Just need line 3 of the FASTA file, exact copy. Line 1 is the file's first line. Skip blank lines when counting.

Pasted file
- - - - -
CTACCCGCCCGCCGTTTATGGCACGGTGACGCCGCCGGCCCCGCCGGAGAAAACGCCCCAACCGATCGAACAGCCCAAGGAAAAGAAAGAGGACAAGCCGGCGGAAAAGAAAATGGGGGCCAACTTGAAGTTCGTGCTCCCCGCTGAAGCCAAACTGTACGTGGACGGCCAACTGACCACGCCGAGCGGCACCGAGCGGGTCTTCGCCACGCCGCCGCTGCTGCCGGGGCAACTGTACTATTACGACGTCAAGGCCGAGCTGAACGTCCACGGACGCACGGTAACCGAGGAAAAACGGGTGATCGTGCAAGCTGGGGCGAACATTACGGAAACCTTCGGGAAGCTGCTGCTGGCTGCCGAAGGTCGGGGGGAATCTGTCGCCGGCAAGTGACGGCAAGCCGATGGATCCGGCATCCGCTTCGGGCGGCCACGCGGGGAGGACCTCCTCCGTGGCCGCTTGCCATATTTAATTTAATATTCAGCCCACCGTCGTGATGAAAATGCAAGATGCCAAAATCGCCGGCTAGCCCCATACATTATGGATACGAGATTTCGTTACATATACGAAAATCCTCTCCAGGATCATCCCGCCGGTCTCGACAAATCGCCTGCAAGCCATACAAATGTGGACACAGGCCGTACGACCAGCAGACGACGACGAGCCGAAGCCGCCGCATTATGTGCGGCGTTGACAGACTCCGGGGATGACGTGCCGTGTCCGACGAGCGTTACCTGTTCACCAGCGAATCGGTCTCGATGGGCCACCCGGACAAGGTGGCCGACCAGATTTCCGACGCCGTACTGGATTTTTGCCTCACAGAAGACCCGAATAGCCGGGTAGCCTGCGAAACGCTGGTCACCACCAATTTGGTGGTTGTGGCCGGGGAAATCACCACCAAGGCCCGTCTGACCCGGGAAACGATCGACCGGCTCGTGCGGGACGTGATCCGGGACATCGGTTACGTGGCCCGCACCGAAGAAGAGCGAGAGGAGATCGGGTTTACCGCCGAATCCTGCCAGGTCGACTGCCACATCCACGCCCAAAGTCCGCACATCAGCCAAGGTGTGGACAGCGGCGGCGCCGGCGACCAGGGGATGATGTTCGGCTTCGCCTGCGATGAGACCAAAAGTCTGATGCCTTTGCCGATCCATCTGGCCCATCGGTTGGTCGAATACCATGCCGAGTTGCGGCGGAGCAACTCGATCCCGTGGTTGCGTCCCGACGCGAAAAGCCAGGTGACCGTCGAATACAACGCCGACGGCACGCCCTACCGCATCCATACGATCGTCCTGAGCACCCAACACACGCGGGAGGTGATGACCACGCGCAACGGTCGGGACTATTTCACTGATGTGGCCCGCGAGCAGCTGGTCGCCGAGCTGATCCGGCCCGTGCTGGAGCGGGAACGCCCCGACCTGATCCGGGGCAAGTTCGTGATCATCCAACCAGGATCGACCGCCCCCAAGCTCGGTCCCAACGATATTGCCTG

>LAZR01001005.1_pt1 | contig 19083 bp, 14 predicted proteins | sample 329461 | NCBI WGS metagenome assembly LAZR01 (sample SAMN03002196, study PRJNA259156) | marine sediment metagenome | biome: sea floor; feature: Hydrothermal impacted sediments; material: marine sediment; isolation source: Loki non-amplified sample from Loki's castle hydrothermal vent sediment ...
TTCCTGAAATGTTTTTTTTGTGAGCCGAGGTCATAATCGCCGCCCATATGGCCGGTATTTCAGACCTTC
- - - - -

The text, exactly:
TTCCTGAAATGTTTTTTTTGTGAGCCGAGGTCATAATCGCCGCCCATATGGCCGGTATTTCAGACCTTC